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$$1+1+1+1+1+...$$

Is it an arithmetic progression or a geometric progression?

My teacher said its neither of them, but a simple sequence. But how I think is that it can be both of them.

It can be an arithmetic progression with initial term=0 and common difference=0

and geometric progression with initial term=0 and common ratio=1

May I know which one is true?

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  • $\begingroup$ If initial term is $0$, then in both cases it becomes $0,0,0, \cdots$. $\endgroup$ – Sahiba Arora Jul 20 '17 at 15:49
  • $\begingroup$ Not an expert on this topic but I would guess that your teacher is right because both expressions imply progression (change). And both of your methods imply that nothing changes. $\endgroup$ – MrYouMath Jul 20 '17 at 15:51
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  • $1+1+1+1+1+...$ is a series;

  • $1,1,1,1,1,\cdots$ is a sequence;

  • the sequence follows an arithmetic progression of initial term $1$ and common difference $0$;

  • the sequence follows a geometric progression of initial term $1$ and common ratio $1$.


Whether a constant series is considered a progression or not is mostly a matter of taste. If not accepted, this will cripple the proofs with conditions $d\ne0$ or $r\ne1$, which is not practical.

If you want to insist that the progressions are non-constant, you can speak of proper progressions.

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Firstly, what you have written is a series, not a sequence (aka progression). A sequence is made up of just the terms in the series, i.e. $(1,1,1,\dotsc)$, without summing them.

To address your actual question, you can indeed view the sum as am arithmetic series with initial term $1$ and difference $0$, or also as a geometric series with initial term $1$ and ratio $1$.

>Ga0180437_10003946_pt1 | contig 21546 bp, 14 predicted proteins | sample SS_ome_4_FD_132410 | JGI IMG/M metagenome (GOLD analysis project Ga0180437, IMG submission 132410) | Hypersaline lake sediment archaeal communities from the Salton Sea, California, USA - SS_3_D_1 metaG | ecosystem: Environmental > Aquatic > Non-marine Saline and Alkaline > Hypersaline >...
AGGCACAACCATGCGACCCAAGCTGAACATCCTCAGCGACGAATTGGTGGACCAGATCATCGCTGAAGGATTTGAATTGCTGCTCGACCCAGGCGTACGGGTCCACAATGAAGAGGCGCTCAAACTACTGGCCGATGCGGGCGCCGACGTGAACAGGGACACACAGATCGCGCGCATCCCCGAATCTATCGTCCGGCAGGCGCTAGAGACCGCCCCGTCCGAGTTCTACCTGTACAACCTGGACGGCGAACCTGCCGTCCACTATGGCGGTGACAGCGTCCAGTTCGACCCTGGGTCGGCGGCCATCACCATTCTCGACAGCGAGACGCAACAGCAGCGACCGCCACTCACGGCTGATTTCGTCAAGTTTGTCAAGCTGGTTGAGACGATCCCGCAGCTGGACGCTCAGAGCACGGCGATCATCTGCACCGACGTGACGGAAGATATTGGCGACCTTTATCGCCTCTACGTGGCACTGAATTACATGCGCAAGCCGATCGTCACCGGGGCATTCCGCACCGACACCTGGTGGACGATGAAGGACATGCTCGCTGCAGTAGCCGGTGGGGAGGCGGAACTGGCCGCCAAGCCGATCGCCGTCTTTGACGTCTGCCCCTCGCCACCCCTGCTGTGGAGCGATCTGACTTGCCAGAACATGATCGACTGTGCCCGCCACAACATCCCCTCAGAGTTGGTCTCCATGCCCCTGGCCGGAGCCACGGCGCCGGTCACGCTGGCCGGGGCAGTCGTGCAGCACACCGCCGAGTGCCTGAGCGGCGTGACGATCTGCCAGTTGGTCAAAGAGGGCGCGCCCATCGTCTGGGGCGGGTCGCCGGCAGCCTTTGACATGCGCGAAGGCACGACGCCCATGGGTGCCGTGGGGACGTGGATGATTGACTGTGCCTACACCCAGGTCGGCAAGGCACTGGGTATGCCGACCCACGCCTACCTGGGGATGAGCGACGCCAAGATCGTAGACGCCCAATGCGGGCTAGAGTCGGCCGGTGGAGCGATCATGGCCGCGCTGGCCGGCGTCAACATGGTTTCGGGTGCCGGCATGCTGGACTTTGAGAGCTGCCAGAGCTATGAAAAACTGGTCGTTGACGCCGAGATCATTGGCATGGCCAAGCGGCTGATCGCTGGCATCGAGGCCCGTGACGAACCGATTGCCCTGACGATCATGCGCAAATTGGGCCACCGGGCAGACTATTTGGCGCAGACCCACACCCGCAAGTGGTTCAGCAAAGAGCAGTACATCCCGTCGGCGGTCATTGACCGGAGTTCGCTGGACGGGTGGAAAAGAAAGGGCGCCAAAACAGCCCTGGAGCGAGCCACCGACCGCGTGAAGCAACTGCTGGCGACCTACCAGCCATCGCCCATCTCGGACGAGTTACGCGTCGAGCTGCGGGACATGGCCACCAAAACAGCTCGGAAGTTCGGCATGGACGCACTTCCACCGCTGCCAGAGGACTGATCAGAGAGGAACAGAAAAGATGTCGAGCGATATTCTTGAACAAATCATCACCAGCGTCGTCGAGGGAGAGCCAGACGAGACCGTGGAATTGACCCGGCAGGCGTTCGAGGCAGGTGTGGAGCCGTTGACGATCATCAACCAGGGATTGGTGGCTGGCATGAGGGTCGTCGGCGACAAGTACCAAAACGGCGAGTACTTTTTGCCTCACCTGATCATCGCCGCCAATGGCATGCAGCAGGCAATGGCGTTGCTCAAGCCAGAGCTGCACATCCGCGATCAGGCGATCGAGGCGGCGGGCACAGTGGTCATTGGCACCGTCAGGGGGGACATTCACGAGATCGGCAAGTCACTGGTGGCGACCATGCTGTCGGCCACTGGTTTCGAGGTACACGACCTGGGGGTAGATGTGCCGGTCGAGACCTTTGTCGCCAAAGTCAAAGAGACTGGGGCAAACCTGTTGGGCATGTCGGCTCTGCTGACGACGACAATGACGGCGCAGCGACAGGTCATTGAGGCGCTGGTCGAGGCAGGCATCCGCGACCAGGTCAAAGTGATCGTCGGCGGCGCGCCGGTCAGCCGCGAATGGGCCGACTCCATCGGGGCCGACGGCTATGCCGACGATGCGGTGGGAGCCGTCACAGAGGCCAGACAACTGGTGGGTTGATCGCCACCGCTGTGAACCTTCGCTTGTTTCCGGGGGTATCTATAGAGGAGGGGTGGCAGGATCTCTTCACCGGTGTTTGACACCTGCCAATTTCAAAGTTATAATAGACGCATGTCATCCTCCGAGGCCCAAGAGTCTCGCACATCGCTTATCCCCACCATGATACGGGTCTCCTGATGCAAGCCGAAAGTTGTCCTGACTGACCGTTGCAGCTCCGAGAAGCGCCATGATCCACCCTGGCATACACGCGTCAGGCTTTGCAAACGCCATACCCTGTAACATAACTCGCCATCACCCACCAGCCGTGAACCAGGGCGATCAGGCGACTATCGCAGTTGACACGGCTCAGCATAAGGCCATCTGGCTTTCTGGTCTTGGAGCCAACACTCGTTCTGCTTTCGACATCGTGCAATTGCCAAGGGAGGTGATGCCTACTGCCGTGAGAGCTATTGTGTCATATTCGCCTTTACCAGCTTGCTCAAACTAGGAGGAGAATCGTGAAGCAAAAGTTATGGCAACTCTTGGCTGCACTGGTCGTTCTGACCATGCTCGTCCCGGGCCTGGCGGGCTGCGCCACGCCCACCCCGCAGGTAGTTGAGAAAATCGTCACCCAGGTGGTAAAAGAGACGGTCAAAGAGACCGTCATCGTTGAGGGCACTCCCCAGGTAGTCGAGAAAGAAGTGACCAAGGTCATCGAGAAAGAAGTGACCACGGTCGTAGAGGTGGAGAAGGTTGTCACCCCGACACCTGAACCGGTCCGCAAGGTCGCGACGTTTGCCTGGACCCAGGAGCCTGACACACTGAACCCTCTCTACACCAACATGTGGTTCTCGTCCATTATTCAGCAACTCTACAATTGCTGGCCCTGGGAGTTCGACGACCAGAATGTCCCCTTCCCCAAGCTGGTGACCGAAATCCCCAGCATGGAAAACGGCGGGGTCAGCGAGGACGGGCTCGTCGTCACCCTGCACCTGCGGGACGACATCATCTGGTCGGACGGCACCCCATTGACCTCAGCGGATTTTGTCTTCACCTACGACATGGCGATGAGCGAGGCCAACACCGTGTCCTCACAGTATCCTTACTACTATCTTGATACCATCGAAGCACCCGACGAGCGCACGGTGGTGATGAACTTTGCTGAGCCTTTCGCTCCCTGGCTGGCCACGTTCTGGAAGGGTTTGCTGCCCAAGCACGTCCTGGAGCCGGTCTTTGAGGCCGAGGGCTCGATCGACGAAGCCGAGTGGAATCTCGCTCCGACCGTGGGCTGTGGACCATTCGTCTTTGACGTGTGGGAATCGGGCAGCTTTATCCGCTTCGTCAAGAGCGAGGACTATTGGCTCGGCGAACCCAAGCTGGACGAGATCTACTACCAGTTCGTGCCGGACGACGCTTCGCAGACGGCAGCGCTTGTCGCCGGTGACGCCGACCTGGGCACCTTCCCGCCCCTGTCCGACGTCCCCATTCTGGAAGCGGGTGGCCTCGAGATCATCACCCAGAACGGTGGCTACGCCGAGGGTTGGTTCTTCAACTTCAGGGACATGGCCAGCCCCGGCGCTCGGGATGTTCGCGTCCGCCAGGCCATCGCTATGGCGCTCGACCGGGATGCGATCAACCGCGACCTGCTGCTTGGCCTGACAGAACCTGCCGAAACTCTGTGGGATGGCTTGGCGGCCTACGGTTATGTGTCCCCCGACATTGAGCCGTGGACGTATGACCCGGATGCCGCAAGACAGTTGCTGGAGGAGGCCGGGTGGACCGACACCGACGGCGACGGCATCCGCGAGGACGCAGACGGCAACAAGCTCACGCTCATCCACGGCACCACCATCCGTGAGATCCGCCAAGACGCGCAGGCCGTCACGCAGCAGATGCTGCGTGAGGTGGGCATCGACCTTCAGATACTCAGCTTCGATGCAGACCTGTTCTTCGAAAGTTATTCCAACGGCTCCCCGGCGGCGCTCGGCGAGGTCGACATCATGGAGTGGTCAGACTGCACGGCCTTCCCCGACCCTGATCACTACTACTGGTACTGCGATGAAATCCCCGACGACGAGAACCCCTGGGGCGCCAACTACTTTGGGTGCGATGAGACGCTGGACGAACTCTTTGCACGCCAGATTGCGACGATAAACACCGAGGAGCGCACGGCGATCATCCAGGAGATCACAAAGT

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An arithmetic progression is a sequence $(u_n)_{n \geq 0}$ which is of the form:

$$ \forall n \in \mathbb{N}, \; u_{n+1} = u_n + r $$

where $r \in \mathbb{R}$ and $u_0 \in \mathbb{R}$.

A geometric progression is a sequence $(v_n)_{n \geq 0}$ of the form:

$$ \forall n \in \mathbb{N}, \; v_{n+1} = q v_{n} $$

where $q \in \mathbb{R}$, $v_{0} \in \mathbb{R}$.

If you take $u_0 = 1$ and $r=0$, then you have :

$$ (u_0, u_1, u_2, \ldots ) = (1, 1, 1, \ldots ). $$

If you take $v_0 = 1$ and $q = 1$, you have :

$$ (v_0, v_1, v_2, \ldots) = (1, 1, 1, \ldots). $$

In this case, $(1,1,1, \ldots)$ is both an arithmetic sequence and a geometric sequence.

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Well, if you consider the series "1,1,1.....n" terms to be geometric sequence then like a, ar , .. "a" being initial term and r being the common ratio, then the sum would be equal to
(a×(1-(r^n)))/(1-r), then the sum of 1+1+1....N terms will come to be in zero divided by zero format. So you will have to apply concepts of limits to get the sum.

But if you consider it as arithmetic progression, you will directly get the sum of the series equal to "n".

So it would be more appropriate to considered the series as the arithmetic progression.

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